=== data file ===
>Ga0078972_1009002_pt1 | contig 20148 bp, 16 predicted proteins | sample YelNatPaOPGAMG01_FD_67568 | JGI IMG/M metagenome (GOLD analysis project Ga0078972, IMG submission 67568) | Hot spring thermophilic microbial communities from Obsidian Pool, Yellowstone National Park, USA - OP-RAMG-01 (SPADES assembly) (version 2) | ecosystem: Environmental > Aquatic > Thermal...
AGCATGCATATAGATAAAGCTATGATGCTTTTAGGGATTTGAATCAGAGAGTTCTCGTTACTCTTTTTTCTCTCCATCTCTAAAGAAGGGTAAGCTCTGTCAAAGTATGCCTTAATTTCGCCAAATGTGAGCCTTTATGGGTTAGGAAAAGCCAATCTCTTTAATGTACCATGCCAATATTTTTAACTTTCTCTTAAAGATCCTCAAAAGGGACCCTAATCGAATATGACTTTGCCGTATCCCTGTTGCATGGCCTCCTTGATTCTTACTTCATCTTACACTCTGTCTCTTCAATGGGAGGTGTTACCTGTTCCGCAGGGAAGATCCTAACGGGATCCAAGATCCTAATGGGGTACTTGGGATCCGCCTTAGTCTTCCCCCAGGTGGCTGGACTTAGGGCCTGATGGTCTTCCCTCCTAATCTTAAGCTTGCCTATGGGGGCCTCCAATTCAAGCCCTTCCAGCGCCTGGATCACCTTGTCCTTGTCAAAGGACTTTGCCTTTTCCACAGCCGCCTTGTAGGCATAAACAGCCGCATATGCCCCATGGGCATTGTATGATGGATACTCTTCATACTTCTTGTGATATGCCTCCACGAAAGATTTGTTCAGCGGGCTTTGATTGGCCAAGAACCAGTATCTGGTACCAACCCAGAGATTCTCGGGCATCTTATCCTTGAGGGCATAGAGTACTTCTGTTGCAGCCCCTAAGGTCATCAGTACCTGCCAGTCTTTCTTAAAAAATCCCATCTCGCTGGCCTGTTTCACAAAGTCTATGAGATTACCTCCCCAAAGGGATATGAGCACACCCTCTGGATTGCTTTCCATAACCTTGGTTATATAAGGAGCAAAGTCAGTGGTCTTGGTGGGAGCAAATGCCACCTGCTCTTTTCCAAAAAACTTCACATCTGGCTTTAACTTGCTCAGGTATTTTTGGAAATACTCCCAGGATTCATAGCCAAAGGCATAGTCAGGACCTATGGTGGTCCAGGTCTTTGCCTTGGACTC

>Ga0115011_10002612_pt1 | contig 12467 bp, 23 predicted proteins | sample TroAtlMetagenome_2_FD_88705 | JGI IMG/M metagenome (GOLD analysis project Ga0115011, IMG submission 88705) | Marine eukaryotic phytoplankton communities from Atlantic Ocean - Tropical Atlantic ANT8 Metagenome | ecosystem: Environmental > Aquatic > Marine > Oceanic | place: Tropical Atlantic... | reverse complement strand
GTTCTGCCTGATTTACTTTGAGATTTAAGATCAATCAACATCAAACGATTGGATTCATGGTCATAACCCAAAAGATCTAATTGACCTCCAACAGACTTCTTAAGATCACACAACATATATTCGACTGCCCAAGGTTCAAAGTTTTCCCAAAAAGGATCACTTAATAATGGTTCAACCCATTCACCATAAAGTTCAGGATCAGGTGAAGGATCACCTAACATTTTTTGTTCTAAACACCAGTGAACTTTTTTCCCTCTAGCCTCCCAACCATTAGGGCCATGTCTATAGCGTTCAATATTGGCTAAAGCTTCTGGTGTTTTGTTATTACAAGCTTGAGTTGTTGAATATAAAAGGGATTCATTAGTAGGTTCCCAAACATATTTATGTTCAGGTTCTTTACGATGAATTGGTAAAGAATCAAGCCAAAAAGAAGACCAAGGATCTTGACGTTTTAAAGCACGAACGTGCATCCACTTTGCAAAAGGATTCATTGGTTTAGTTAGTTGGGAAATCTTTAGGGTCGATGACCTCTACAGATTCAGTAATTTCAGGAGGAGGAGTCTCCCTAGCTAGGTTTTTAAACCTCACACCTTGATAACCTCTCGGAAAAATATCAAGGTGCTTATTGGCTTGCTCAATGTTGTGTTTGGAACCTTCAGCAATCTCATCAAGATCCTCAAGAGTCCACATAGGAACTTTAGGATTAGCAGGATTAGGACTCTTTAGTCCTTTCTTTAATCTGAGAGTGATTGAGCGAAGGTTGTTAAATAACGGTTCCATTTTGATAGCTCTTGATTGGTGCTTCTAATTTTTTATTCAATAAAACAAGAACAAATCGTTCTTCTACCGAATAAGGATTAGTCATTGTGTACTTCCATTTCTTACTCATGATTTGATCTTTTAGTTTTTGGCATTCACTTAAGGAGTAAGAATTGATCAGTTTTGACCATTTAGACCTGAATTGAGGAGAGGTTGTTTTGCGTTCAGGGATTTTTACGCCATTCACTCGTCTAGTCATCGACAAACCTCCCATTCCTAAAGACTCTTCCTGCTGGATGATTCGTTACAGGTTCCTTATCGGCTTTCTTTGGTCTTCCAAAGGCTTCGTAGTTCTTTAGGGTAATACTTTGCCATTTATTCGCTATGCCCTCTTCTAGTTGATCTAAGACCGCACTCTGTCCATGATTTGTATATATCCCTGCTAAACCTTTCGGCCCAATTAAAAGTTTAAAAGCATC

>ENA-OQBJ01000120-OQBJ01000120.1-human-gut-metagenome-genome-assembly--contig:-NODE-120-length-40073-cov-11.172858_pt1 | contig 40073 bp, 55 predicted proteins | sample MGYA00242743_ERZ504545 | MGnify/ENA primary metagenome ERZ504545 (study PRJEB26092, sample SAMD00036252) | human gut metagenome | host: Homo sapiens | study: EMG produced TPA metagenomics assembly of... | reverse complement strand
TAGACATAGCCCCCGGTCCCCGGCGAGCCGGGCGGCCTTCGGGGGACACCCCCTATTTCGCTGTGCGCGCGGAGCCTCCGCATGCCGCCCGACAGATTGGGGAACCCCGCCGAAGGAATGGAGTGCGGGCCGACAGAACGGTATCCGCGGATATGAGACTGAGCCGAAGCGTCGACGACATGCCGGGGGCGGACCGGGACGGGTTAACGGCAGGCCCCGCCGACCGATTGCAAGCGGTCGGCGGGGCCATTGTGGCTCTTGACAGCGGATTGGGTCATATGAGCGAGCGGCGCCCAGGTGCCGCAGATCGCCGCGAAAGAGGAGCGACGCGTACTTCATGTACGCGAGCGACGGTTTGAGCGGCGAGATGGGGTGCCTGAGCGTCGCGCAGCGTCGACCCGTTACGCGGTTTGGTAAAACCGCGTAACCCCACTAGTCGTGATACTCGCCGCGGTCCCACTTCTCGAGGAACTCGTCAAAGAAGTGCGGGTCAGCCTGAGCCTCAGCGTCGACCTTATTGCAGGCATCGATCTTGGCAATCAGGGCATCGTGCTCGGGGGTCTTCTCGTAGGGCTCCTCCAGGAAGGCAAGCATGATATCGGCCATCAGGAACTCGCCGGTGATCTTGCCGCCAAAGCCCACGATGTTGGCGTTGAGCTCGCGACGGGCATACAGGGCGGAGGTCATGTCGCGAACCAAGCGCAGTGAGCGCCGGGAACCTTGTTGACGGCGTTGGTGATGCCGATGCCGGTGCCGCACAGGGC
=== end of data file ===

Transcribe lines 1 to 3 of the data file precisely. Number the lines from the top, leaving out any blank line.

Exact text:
>Ga0078972_1009002_pt1 | contig 20148 bp, 16 predicted proteins | sample YelNatPaOPGAMG01_FD_67568 | JGI IMG/M metagenome (GOLD analysis project Ga0078972, IMG submission 67568) | Hot spring thermophilic microbial communities from Obsidian Pool, Yellowstone National Park, USA - OP-RAMG-01 (SPADES assembly) (version 2) | ecosystem: Environmental > Aquatic > Thermal...
AGCATGCATATAGATAAAGCTATGATGCTTTTAGGGATTTGAATCAGAGAGTTCTCGTTACTCTTTTTTCTCTCCATCTCTAAAGAAGGGTAAGCTCTGTCAAAGTATGCCTTAATTTCGCCAAATGTGAGCCTTTATGGGTTAGGAAAAGCCAATCTCTTTAATGTACCATGCCAATATTTTTAACTTTCTCTTAAAGATCCTCAAAAGGGACCCTAATCGAATATGACTTTGCCGTATCCCTGTTGCATGGCCTCCTTGATTCTTACTTCATCTTACACTCTGTCTCTTCAATGGGAGGTGTTACCTGTTCCGCAGGGAAGATCCTAACGGGATCCAAGATCCTAATGGGGTACTTGGGATCCGCCTTAGTCTTCCCCCAGGTGGCTGGACTTAGGGCCTGATGGTCTTCCCTCCTAATCTTAAGCTTGCCTATGGGGGCCTCCAATTCAAGCCCTTCCAGCGCCTGGATCACCTTGTCCTTGTCAAAGGACTTTGCCTTTTCCACAGCCGCCTTGTAGGCATAAACAGCCGCATATGCCCCATGGGCATTGTATGATGGATACTCTTCATACTTCTTGTGATATGCCTCCACGAAAGATTTGTTCAGCGGGCTTTGATTGGCCAAGAACCAGTATCTGGTACCAACCCAGAGATTCTCGGGCATCTTATCCTTGAGGGCATAGAGTACTTCTGTTGCAGCCCCTAAGGTCATCAGTACCTGCCAGTCTTTCTTAAAAAATCCCATCTCGCTGGCCTGTTTCACAAAGTCTATGAGATTACCTCCCCAAAGGGATATGAGCACACCCTCTGGATTGCTTTCCATAACCTTGGTTATATAAGGAGCAAAGTCAGTGGTCTTGGTGGGAGCAAATGCCACCTGCTCTTTTCCAAAAAACTTCACATCTGGCTTTAACTTGCTCAGGTATTTTTGGAAATACTCCCAGGATTCATAGCCAAAGGCATAGTCAGGACCTATGGTGGTCCAGGTCTTTGCCTTGGACTC

>Ga0115011_10002612_pt1 | contig 12467 bp, 23 predicted proteins | sample TroAtlMetagenome_2_FD_88705 | JGI IMG/M metagenome (GOLD analysis project Ga0115011, IMG submission 88705) | Marine eukaryotic phytoplankton communities from Atlantic Ocean - Tropical Atlantic ANT8 Metagenome | ecosystem: Environmental > Aquatic > Marine > Oceanic | place: Tropical Atlantic... | reverse complement strand